What have Kerry Washington and Beyonce got in common?
Both are successful black women in tough industries, both have featured in multiple ‘sexiest women alive’ lists, and they have graced many respectable magazines as the cover star. Unfortunately, they have also both been on a magazine cover where their skin was lightened and their faces altered.
It is important to note that they are both major role models to Black women in Western society – a place where we are indoctrinated to believe we have equal opportunities no matter who we are, although this isn’t the case.
When both of these women have had their skin colour altered on popular magazines, accessible to millions of people around the English-speaking world, what sort of message does this give?
Jody Furlong, the founder of Eye Casting, a casting company based in London, spoke to us on the history and background as to why Black and mixed-race models are not always the first choice for magazines and adverts, and why a darker complexion is not always desirable to racist editors.
“This isn’t new,” Furlong tells me: “Historically lighter skin is more precious, it’s down to the caste system in some countries. The idea that lighter skin is preferable, and a sign that you are wealthier is an archaic trait of why people want lighter skin, but you still have advertising companies and magazines who ask for light skin women even here in the UK.”
White models have had the luxury for decades to be put on mainstream fashion and lifestyle magazines freely without worry. Black models have always struggled to have the same rights.
Internationally renowned models Naomi Campbell, Iman Abdulmajid and Bethann Harden have been fighting for years for equality in fashion. All three started when it was not profitable to hire black models.
Furlong said: “I recently got one email saying no Black women, light skin women only, as it is what is seen as desirable by the casting director. It is all about marketing. They are selling the customer what they think they want. Magazines own a position of influence; some see darker skin in a bad light. They see it is a sign of poverty, which in the eyes of the business equals fewer sales and less advertising.”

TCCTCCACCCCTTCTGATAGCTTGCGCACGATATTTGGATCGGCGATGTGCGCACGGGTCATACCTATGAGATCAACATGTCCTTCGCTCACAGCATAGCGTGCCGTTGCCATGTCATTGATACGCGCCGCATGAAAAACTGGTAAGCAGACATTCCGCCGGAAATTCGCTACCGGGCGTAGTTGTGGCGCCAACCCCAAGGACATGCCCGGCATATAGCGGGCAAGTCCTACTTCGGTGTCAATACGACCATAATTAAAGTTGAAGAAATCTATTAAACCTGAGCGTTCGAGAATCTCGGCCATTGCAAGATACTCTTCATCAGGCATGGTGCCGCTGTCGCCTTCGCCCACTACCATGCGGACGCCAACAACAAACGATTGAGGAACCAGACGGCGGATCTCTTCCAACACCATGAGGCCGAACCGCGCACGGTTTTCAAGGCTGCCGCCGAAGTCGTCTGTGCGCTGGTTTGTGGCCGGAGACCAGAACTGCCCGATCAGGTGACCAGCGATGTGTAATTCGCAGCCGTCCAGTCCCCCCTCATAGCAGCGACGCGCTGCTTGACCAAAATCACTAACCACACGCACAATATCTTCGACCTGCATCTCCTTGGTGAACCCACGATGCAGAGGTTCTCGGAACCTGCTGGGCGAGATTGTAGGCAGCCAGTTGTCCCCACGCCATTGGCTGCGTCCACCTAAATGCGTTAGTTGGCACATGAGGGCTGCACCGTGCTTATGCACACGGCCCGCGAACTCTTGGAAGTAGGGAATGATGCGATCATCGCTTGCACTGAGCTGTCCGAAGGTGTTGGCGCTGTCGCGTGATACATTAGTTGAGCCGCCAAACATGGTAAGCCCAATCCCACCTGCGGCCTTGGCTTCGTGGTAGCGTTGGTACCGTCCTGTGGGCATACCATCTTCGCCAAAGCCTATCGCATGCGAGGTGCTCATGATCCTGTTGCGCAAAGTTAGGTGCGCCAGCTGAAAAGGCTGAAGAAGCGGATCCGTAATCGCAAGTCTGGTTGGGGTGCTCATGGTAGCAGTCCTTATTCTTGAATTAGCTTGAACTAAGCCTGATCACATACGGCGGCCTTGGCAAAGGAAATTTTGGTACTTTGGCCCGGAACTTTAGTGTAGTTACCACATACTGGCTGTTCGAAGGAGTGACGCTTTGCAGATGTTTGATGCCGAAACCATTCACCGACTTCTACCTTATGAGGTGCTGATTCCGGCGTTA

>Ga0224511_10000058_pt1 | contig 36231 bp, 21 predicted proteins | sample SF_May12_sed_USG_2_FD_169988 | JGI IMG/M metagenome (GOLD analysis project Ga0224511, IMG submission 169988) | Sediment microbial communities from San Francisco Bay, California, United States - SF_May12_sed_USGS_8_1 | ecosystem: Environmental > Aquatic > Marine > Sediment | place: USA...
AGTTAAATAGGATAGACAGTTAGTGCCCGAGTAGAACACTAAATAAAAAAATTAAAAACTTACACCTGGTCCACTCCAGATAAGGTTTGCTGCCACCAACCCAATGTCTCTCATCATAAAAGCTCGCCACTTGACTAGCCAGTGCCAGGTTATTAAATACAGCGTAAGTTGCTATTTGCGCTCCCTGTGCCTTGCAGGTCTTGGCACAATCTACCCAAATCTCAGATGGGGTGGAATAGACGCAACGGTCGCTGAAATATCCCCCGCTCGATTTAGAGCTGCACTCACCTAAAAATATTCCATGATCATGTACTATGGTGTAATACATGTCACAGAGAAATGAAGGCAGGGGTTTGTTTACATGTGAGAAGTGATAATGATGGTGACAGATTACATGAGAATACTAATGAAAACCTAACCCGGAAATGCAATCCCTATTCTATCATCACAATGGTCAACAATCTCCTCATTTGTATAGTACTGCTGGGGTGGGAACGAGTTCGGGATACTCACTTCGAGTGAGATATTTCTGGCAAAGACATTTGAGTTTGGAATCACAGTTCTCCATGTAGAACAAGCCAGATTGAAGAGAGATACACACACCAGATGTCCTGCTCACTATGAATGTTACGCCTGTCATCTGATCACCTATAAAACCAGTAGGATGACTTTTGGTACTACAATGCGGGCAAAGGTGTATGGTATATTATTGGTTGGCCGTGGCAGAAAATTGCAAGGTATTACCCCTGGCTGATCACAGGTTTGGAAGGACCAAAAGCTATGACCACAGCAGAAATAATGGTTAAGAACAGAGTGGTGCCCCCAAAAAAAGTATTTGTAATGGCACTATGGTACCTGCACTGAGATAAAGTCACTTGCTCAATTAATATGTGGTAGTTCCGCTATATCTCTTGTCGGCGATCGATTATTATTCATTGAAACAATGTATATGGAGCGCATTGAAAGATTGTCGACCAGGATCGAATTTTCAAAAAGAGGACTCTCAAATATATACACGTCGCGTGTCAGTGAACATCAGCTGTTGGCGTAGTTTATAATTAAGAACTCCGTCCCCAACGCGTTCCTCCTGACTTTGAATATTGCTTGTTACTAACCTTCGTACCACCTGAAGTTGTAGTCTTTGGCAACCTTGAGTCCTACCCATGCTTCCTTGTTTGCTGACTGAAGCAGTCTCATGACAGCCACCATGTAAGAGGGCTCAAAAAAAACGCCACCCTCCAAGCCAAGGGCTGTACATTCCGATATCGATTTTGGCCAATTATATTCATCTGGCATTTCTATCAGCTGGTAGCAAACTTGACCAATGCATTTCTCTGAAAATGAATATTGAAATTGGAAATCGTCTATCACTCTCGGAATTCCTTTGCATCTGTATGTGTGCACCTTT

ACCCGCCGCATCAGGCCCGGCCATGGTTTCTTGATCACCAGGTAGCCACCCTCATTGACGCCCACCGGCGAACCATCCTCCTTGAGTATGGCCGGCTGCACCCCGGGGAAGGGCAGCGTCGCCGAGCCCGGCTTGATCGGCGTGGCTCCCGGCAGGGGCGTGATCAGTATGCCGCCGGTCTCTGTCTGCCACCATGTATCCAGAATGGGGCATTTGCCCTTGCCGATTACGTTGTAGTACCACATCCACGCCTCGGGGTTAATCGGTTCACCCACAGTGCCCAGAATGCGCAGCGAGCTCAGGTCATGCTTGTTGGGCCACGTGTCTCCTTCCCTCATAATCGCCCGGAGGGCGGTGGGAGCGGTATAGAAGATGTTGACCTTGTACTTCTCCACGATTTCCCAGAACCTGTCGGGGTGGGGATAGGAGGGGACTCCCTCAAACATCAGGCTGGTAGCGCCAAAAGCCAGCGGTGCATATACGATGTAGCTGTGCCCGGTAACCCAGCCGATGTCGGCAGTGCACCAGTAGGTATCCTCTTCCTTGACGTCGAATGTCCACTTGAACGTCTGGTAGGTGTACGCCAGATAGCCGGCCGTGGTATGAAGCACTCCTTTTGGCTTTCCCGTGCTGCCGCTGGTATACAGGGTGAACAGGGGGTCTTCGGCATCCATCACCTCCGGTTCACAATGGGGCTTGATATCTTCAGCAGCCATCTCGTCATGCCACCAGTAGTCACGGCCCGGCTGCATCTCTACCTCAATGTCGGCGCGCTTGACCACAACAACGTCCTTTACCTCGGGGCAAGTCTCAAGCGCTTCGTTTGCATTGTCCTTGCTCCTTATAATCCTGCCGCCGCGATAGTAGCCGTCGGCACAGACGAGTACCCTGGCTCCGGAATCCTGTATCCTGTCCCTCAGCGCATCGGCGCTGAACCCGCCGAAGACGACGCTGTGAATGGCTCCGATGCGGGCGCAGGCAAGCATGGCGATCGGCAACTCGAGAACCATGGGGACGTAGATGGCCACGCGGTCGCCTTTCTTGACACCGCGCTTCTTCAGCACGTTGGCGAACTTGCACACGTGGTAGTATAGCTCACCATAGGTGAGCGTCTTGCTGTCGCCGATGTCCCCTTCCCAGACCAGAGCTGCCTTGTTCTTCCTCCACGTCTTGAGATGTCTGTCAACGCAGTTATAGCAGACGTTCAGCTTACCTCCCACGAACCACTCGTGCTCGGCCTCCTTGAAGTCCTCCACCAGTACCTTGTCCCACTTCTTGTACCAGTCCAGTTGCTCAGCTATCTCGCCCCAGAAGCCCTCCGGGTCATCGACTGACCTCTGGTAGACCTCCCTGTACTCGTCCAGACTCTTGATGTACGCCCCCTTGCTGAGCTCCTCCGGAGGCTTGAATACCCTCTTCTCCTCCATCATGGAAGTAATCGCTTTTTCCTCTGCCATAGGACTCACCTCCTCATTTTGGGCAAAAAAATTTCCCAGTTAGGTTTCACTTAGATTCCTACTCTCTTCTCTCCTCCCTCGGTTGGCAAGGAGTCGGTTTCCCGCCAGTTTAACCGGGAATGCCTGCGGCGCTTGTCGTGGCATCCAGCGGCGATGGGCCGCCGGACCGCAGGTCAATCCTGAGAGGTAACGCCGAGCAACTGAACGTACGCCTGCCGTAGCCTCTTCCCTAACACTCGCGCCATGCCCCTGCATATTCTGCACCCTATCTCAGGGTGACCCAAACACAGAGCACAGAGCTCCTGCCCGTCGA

Just over 5% of the UK population identifies as black or mixed, in the US that figure is 13.2%. Circulations of these magazines are high, so admittedly certain magazines are way behind the times.
Furlong continues: “Why are we lightening Beyonce? Kerry Washington? Successful attractive Black women who should be able to sell magazines because the majority of the intended audience doesn’t care what colour they are. I don’t think it sells more magazines; it is unfathomable to think that this perceived idea that a Black woman doesn’t sell has ever been proved.
“The February issue of Vogue, for example, is a good indication of how fashion magazines treat diverse women; February is a month that magazines don’t tend to sell for several reasons. That is also the same month that they will put a Black cover star so that they look racially aware but they are doing nothing for the cause. This concept has never been proved and it is ridiculous that this is an accepted notion in the fashion world.”
Lightening products in the Western world are prevalent, but in places such as Nigeria where 77 per-cent of women use skin lightening products, (according to a recent World Health Organisation report) can you put all the blame on the media for influencing women to lighten their skin? Furlong said: “I hope it is a conscious decision, make the model look nicer, fresher, the tone of the make-up they use. You can also flip it on the other side and realise that photographers use special make-up to have an effect on camera that will translate well on the front cover, it is not always 100% intentional, but a lot of the times it is.”
The situation was talked about all over Twitter, everyone weighing in with different thoughts and opinions.
Freelance photographer, Nataline Lamptey said: “It is difficult to speak about as a Black individual. If I saw pictures of myself lightened up, where the majority of my fan base is Black women, what is there to say? If she is saying that’s okay, then we feed into that because we look up to her, and it’s not just Black actresses that are immune to this either. No one has criticised the media for these sorts of situations who work for the film industry, you have Lupita N’yong who constantly tells us to embrace our beauty, but what she is not saying is that the media may not embrace your beauty if you don’t fit in with their standards.”
Others don’t wholly agree with the notion that lightening your skin is a bad thing, and that women who choose to do so shouldn’t be attacked. Some say they shouldn’t be made to feel like they aren’t proud of their heritage.
When asked for comment, InStyle magazine denied purposefully lightening Washington’s skin. They credit the change of lighting on the set of the photoshoot was why the photos came out the way it did. A spokesperson for InStyle magazine said: “We are super fans of Kerry Washington here at Instyle. To feature her on the cover of our March spring fashion issue is both an honour and a delight.”
Washington responded on Twitter to the controversy: “Beautiful statement. Thank u 4 openings this convo. It’s an important 1 that needs to be had.”